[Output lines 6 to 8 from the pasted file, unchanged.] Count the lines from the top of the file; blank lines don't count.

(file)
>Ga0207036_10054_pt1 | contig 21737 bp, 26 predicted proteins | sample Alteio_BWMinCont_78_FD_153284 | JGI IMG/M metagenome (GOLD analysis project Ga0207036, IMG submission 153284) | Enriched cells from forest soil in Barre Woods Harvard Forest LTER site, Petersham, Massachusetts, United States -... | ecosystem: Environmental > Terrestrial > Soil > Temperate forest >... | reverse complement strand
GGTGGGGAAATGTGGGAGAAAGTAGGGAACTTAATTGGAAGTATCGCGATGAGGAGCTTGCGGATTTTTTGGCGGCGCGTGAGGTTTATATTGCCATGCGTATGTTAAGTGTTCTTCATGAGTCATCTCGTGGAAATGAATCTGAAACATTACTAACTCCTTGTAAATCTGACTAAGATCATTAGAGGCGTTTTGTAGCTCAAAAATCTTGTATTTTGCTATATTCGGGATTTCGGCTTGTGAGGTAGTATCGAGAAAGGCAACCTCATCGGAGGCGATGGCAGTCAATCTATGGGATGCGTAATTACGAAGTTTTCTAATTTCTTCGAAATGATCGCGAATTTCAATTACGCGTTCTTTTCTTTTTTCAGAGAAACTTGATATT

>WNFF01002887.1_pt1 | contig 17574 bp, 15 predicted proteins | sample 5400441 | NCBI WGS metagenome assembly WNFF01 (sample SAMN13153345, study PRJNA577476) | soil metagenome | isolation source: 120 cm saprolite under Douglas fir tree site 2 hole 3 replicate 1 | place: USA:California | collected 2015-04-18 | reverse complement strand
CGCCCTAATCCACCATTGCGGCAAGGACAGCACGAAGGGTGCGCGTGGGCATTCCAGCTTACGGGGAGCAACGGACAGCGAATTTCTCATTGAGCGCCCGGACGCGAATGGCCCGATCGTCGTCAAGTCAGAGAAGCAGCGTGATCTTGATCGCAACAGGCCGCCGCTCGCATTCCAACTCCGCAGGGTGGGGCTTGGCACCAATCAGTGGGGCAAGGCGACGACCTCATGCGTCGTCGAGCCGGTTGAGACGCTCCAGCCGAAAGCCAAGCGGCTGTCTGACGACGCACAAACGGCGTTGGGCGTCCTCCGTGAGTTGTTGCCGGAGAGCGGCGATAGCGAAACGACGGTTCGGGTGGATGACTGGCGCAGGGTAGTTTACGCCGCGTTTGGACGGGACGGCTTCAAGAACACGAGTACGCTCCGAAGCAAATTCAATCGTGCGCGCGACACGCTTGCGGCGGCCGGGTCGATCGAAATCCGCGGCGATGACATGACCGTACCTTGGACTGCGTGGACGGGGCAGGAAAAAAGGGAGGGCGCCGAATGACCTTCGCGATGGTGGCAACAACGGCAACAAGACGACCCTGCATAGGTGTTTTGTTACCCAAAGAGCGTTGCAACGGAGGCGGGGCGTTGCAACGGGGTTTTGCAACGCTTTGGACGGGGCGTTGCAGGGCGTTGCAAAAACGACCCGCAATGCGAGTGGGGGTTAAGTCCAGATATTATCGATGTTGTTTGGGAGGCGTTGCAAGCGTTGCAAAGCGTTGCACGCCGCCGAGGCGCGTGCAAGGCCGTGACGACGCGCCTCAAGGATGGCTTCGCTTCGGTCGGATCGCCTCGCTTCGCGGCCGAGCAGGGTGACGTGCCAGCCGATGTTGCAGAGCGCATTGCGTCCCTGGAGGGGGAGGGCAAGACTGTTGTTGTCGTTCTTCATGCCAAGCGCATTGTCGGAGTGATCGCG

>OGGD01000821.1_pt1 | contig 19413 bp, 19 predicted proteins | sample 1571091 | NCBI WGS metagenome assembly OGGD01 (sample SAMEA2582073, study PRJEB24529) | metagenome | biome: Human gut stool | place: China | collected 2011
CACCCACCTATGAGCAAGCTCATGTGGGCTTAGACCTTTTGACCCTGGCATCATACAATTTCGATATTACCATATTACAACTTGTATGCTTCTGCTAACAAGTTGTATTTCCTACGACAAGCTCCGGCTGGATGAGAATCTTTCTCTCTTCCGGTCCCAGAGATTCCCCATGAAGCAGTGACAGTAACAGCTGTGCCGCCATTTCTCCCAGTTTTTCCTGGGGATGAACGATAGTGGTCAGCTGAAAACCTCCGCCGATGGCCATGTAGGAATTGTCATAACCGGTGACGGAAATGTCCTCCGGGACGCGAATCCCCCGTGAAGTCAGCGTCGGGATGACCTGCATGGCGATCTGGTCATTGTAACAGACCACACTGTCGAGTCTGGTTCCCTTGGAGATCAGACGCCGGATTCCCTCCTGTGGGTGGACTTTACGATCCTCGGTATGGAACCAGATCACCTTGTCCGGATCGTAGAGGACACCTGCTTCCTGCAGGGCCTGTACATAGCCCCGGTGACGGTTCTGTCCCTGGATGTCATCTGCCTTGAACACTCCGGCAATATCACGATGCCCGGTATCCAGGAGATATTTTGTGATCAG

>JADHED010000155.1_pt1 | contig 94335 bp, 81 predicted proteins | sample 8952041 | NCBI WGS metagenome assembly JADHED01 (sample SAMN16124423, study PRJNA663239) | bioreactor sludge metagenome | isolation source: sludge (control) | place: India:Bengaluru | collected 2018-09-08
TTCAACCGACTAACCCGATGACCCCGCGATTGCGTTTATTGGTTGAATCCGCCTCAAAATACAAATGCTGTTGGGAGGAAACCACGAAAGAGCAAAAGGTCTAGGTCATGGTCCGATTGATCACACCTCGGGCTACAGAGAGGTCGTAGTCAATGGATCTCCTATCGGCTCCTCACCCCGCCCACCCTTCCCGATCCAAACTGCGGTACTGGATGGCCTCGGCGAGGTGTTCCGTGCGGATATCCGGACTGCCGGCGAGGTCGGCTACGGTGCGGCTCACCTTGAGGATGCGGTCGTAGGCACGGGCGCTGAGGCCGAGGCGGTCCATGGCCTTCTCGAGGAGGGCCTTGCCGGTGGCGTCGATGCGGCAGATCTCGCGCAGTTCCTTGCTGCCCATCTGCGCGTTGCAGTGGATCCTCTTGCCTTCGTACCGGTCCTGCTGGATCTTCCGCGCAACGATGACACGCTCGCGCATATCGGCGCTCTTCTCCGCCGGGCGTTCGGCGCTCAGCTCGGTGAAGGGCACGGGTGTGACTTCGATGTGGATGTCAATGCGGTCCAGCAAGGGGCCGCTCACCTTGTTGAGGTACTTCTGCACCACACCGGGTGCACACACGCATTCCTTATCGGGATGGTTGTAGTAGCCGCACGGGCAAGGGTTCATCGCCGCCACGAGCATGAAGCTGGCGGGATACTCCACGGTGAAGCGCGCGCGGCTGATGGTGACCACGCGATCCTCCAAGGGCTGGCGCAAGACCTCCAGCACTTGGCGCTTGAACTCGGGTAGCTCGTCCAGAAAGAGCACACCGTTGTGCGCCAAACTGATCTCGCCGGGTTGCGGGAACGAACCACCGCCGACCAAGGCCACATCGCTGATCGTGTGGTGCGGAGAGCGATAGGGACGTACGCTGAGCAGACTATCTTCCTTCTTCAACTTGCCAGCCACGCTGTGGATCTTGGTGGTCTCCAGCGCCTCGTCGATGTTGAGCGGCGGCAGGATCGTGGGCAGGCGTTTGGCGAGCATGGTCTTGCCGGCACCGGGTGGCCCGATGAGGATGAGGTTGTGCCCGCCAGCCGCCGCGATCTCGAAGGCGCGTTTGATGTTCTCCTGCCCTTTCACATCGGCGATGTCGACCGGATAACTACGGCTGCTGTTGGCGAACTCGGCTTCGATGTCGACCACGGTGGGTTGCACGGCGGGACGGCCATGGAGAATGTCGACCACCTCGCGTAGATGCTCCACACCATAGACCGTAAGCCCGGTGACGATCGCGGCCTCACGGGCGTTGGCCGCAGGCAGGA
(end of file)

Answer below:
CACCCACCTATGAGCAAGCTCATGTGGGCTTAGACCTTTTGACCCTGGCATCATACAATTTCGATATTACCATATTACAACTTGTATGCTTCTGCTAACAAGTTGTATTTCCTACGACAAGCTCCGGCTGGATGAGAATCTTTCTCTCTTCCGGTCCCAGAGATTCCCCATGAAGCAGTGACAGTAACAGCTGTGCCGCCATTTCTCCCAGTTTTTCCTGGGGATGAACGATAGTGGTCAGCTGAAAACCTCCGCCGATGGCCATGTAGGAATTGTCATAACCGGTGACGGAAATGTCCTCCGGGACGCGAATCCCCCGTGAAGTCAGCGTCGGGATGACCTGCATGGCGATCTGGTCATTGTAACAGACCACACTGTCGAGTCTGGTTCCCTTGGAGATCAGACGCCGGATTCCCTCCTGTGGGTGGACTTTACGATCCTCGGTATGGAACCAGATCACCTTGTCCGGATCGTAGAGGACACCTGCTTCCTGCAGGGCCTGTACATAGCCCCGGTGACGGTTCTGTCCCTGGATGTCATCTGCCTTGAACACTCCGGCAATATCACGATGCCCGGTATCCAGGAGATATTTTGTGATCAG

>JADHED010000155.1_pt1 | contig 94335 bp, 81 predicted proteins | sample 8952041 | NCBI WGS metagenome assembly JADHED01 (sample SAMN16124423, study PRJNA663239) | bioreactor sludge metagenome | isolation source: sludge (control) | place: India:Bengaluru | collected 2018-09-08
TTCAACCGACTAACCCGATGACCCCGCGATTGCGTTTATTGGTTGAATCCGCCTCAAAATACAAATGCTGTTGGGAGGAAACCACGAAAGAGCAAAAGGTCTAGGTCATGGTCCGATTGATCACACCTCGGGCTACAGAGAGGTCGTAGTCAATGGATCTCCTATCGGCTCCTCACCCCGCCCACCCTTCCCGATCCAAACTGCGGTACTGGATGGCCTCGGCGAGGTGTTCCGTGCGGATATCCGGACTGCCGGCGAGGTCGGCTACGGTGCGGCTCACCTTGAGGATGCGGTCGTAGGCACGGGCGCTGAGGCCGAGGCGGTCCATGGCCTTCTCGAGGAGGGCCTTGCCGGTGGCGTCGATGCGGCAGATCTCGCGCAGTTCCTTGCTGCCCATCTGCGCGTTGCAGTGGATCCTCTTGCCTTCGTACCGGTCCTGCTGGATCTTCCGCGCAACGATGACACGCTCGCGCATATCGGCGCTCTTCTCCGCCGGGCGTTCGGCGCTCAGCTCGGTGAAGGGCACGGGTGTGACTTCGATGTGGATGTCAATGCGGTCCAGCAAGGGGCCGCTCACCTTGTTGAGGTACTTCTGCACCACACCGGGTGCACACACGCATTCCTTATCGGGATGGTTGTAGTAGCCGCACGGGCAAGGGTTCATCGCCGCCACGAGCATGAAGCTGGCGGGATACTCCACGGTGAAGCGCGCGCGGCTGATGGTGACCACGCGATCCTCCAAGGGCTGGCGCAAGACCTCCAGCACTTGGCGCTTGAACTCGGGTAGCTCGTCCAGAAAGAGCACACCGTTGTGCGCCAAACTGATCTCGCCGGGTTGCGGGAACGAACCACCGCCGACCAAGGCCACATCGCTGATCGTGTGGTGCGGAGAGCGATAGGGACGTACGCTGAGCAGACTATCTTCCTTCTTCAACTTGCCAGCCACGCTGTGGATCTTGGTGGTCTCCAGCGCCTCGTCGATGTTGAGCGGCGGCAGGATCGTGGGCAGGCGTTTGGCGAGCATGGTCTTGCCGGCACCGGGTGGCCCGATGAGGATGAGGTTGTGCCCGCCAGCCGCCGCGATCTCGAAGGCGCGTTTGATGTTCTCCTGCCCTTTCACATCGGCGATGTCGACCGGATAACTACGGCTGCTGTTGGCGAACTCGGCTTCGATGTCGACCACGGTGGGTTGCACGGCGGGACGGCCATGGAGAATGTCGACCACCTCGCGTAGATGCTCCACACCATAGACCGTAAGCCCGGTGACGATCGCGGCCTCACGGGCGTTGGCCGCAGGCAGGA